Carl Mays: Remain courageous and steadfast
Yesterday an associate and I discussed how God seems to send someone to lift you up, provide support, or give you a nudge in the right direction when you really need it. The conversation later helped me recall an article sent to me earlier this year. Written by Darren Reese, sports editor of the Greeneville (Tenn.) Sun, it opens with, “God has a way of putting people into your life right when you need them the most. Little did I know I needed Tyler Summitt.” He goes on to tell how the paper sent him to an awards banquet at which 23-year-old Summitt, recently hired to lead Louisiana Tech women’s basketball program, was the keynote speaker.
Reese and others were surprised to see Tyler had brought with him a special guest, his mother Pat, the winningest coach in women’s basketball history. Reese points out, however, that Pat was there as a mother, not a coach. And Reese says that was exactly what he needed to see – the strong-willed and fiery competitor suffering from Alzheimer’s disease who has refused to sit idly by – who, along with family, has faced the adversity head on and formed the Pat Summitt Foundation to fight the disease.
The reporter writes that he can’t say he knows what it’s like to be in their situation. But, with his own mother scheduled to undergo surgery for cancer she has been battling since 2007, he says he does know what it’s like to be a son feeling helpless as his mother fights for her life. As Tyler described how his family has dealt with Pat’s disease, Reese says he thought of his family’s own situation and found encouragement in the inspirational message.
The young coach said, "A lot of things happen every day that we can't control. The biggest example in my life is when my mom was diagnosed with Alzheimer's. Everybody in this room is either coming out of a crisis, in a crisis, or about to be in one. That's just the world we live in. If you expect the world to be fair, sorry, it ain't happening. I've learned it takes mental toughness. If life knocks you down, get back up. If it knocks you down again, you get back up again. Do not let it keep you down. It takes an every-day effort."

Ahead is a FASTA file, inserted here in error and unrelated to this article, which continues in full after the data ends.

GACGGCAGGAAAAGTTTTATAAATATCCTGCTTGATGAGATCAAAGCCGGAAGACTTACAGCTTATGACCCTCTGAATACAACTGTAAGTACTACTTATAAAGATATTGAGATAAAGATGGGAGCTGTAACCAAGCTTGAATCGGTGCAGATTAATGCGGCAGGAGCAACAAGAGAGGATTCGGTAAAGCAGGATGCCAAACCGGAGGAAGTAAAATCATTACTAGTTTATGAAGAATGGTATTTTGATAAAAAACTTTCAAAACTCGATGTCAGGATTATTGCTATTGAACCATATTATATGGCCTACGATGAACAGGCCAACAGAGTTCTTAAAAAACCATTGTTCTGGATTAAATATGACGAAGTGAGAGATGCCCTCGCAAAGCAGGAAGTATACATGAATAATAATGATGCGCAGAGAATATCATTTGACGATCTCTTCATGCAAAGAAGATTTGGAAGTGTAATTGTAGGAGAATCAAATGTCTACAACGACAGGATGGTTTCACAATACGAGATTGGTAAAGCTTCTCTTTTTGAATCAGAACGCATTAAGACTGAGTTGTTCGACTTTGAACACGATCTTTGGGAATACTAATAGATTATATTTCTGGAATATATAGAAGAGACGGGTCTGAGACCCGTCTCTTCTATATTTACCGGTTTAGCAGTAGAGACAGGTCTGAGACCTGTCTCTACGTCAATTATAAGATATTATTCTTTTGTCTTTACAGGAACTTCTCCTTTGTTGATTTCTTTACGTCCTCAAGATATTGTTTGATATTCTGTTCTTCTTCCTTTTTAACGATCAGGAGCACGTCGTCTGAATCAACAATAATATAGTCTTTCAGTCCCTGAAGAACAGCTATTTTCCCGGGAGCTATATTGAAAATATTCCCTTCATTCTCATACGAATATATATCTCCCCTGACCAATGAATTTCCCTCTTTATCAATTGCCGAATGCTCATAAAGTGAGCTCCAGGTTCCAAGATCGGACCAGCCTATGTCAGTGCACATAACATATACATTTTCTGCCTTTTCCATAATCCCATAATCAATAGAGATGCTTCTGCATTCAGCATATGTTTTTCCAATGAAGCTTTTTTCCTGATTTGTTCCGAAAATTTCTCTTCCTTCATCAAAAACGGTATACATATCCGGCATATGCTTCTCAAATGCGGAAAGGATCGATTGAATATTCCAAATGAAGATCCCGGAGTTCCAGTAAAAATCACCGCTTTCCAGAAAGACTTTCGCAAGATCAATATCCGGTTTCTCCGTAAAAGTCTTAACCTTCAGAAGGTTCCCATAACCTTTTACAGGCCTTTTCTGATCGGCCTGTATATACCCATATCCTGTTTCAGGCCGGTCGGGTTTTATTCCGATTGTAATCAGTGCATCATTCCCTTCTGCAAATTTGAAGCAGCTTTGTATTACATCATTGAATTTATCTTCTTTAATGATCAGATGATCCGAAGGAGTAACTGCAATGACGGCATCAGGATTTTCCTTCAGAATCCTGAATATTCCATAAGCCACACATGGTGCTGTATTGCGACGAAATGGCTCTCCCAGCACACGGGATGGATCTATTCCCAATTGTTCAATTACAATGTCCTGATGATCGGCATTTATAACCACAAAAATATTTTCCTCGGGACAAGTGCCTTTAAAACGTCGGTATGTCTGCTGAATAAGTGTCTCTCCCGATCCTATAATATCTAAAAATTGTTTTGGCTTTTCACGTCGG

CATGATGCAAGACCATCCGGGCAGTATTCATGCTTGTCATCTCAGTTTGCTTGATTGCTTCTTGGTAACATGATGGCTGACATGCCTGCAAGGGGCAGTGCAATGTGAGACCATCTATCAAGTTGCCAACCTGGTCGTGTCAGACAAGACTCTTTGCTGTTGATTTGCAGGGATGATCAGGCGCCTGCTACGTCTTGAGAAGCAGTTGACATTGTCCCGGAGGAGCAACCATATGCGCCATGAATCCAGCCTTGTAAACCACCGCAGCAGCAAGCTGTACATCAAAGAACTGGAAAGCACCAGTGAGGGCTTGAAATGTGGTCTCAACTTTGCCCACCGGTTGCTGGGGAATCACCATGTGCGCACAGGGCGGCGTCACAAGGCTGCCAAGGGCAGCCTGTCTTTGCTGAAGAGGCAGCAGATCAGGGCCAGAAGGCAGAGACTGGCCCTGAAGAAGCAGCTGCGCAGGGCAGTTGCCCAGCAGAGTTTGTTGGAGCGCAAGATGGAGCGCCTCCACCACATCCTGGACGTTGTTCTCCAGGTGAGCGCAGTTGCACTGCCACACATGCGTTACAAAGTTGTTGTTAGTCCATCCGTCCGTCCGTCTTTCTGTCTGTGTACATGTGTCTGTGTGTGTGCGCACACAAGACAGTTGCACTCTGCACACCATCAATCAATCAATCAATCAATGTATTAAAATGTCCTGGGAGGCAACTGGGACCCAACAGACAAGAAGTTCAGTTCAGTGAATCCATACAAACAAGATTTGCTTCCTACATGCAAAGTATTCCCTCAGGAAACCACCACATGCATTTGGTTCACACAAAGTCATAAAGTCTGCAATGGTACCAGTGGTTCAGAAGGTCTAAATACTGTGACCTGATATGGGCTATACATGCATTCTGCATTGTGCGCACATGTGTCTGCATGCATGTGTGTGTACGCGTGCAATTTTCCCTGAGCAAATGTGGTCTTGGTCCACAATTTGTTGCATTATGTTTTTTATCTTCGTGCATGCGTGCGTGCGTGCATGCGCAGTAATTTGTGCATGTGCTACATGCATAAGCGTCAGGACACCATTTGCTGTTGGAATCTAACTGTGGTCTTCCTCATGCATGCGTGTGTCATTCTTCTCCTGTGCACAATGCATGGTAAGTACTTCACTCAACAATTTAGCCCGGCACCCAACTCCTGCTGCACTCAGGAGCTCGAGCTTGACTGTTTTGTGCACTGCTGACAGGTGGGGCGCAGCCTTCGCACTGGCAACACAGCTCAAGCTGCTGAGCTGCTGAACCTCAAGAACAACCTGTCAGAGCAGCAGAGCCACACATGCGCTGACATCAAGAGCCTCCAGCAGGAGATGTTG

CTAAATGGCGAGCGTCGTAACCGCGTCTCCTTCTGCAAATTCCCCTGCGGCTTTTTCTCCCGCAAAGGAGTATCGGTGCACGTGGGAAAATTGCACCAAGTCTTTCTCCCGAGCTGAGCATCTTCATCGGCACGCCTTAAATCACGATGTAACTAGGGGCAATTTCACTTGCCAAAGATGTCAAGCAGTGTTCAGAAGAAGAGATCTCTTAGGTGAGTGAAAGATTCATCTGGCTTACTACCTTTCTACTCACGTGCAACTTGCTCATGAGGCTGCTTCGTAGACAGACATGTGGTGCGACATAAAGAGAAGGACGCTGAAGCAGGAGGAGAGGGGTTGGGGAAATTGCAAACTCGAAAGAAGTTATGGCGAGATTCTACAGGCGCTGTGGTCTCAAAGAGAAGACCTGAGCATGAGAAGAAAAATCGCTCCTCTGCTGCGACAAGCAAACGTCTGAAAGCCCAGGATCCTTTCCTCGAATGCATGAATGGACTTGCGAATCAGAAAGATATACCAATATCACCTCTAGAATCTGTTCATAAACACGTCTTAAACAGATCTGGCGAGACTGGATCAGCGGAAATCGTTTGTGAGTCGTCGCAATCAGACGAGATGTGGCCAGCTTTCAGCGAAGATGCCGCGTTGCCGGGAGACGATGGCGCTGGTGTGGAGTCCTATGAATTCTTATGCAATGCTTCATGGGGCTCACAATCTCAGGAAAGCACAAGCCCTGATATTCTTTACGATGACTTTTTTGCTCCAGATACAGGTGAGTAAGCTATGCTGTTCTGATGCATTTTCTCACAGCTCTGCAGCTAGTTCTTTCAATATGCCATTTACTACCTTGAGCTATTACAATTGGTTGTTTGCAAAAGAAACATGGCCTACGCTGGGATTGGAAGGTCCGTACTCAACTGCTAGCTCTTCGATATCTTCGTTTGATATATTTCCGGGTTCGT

Reese says it's not easy watching your mother, someone you've leaned on your entire life, having to suffer so mercilessly. He found comfort not only in Tyler’s inspirational words but also in the interactions between Tyler and Pat. Tyler often interjected growing-up stories, recalling being a young child around his mom’s Lady Vols' teams and feeling like he had "12 big sisters" every year.
Tyler also talked about Pat attempting to give him advice when he first went out for the soccer team, even though she didn't know anything about the sport. He recalled her saying, “I don't understand how so many people can get so excited about almost scoring." (I think a lot of us soccer-illiterate folks can relate to that!) Reese reports that as Tyler entertained the crowd, Pat watched intently, often grinning with approval and even bursting into laughter on occasion. Reese saw Pat the mother rather than Pat the coach.
Reese says “As Tyler wrapped up his speech, he returned to his seat and gave his mom a subtle wink. She replied with, ‘Good job,’ and a look of proudness that can only be made with a mother's love. Tyler and Pat Summitt have one of the strongest bonds this earth can provide – that of a mother and her child. It's helped them remain courageous and steadfast in their fight against Alzheimer's. That's what I saw Thursday night. And that's exactly what I needed to see.”
© 2014 by Carl Mays, National Speakers Association Hall of Fame member and author of over a dozen books. E-mail firstname.lastname@example.org or view www.carlmays.com.